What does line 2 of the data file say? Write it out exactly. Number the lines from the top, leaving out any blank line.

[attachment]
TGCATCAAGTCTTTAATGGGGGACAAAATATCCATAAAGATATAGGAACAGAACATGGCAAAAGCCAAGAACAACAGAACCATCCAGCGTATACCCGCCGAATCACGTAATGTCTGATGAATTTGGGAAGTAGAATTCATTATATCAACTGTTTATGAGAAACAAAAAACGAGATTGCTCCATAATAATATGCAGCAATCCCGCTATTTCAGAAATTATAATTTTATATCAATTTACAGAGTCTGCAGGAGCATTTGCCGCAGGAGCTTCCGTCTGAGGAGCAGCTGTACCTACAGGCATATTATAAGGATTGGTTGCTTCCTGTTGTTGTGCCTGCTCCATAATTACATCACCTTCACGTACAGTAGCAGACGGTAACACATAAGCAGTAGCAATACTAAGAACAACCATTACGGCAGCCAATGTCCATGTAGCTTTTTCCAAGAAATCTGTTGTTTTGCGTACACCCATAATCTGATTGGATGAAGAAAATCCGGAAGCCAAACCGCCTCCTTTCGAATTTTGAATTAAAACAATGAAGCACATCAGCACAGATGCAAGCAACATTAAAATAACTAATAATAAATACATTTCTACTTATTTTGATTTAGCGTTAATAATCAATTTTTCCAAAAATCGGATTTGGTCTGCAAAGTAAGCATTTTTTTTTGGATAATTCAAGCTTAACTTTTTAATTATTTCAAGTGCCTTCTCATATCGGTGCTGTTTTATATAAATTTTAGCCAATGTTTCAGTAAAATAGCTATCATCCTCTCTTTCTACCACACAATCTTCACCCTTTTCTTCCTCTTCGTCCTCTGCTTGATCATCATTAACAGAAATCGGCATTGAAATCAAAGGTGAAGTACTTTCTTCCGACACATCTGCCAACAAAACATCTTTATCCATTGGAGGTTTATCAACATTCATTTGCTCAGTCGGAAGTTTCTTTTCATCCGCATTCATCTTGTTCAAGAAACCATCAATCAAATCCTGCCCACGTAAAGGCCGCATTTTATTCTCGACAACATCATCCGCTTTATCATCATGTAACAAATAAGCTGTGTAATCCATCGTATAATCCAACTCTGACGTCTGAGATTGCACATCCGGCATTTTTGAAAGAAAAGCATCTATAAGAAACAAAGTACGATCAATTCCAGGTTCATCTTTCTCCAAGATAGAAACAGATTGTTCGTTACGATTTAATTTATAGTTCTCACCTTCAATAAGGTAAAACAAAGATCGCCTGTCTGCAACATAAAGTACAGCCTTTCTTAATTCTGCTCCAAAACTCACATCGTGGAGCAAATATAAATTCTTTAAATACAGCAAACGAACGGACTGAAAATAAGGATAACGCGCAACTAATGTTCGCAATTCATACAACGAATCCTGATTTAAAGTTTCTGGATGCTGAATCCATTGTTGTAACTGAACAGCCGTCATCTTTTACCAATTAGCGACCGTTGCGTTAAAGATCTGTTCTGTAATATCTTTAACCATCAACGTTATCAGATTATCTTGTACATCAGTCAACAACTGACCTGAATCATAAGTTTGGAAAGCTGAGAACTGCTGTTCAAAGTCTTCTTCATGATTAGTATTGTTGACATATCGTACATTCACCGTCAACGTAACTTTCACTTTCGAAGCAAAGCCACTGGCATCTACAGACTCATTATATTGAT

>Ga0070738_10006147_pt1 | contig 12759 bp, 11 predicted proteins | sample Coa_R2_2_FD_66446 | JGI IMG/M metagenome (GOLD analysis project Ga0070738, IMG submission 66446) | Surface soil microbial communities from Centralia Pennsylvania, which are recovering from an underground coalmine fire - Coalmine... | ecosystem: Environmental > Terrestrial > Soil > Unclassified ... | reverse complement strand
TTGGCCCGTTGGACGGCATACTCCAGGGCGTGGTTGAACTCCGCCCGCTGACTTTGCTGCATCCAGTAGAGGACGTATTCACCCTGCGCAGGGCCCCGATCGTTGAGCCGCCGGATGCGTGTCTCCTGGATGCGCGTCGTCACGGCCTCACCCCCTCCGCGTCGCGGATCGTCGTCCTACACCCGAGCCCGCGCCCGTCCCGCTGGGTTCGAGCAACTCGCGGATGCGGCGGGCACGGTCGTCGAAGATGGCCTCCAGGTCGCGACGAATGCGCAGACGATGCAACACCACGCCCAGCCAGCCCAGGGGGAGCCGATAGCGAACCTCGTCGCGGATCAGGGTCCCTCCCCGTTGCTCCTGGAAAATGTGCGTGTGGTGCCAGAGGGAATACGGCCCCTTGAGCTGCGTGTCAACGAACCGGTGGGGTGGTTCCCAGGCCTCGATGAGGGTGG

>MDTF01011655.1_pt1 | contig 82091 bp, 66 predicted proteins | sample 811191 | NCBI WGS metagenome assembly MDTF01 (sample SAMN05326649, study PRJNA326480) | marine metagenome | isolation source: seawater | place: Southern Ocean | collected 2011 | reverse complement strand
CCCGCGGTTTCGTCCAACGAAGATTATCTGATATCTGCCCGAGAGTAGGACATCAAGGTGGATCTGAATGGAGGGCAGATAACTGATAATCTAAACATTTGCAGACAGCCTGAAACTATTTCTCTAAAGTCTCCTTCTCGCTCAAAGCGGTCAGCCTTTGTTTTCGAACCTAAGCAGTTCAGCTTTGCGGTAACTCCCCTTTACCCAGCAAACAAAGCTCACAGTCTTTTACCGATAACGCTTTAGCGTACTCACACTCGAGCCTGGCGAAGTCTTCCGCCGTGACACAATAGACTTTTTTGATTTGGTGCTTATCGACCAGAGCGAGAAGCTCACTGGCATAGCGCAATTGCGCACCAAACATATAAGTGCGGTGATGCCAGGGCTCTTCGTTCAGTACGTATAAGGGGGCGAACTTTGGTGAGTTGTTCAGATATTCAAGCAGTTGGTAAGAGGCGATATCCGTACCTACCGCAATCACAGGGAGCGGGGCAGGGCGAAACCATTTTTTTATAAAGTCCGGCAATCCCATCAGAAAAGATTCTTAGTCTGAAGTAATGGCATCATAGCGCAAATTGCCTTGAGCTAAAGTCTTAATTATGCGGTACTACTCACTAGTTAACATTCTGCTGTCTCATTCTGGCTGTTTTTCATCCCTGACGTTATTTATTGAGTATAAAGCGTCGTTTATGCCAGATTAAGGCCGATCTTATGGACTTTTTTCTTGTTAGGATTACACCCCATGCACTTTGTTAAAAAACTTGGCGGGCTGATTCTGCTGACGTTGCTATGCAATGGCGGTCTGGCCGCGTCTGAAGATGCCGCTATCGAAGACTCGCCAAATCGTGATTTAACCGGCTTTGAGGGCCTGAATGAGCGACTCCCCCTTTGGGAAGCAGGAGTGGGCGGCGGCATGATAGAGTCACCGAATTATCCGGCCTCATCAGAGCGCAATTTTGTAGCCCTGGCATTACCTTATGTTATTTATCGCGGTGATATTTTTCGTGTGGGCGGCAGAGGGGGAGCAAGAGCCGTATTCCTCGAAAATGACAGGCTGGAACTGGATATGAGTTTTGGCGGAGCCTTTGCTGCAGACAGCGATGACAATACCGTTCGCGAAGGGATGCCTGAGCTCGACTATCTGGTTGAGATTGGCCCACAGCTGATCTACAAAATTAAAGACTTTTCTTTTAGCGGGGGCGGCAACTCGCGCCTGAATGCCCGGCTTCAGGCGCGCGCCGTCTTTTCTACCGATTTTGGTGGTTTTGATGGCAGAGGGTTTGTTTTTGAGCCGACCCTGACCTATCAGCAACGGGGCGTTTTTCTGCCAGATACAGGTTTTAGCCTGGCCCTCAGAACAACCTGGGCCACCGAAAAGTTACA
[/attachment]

>Ga0070738_10006147_pt1 | contig 12759 bp, 11 predicted proteins | sample Coa_R2_2_FD_66446 | JGI IMG/M metagenome (GOLD analysis project Ga0070738, IMG submission 66446) | Surface soil microbial communities from Centralia Pennsylvania, which are recovering from an underground coalmine fire - Coalmine... | ecosystem: Environmental > Terrestrial > Soil > Unclassified ... | reverse complement strand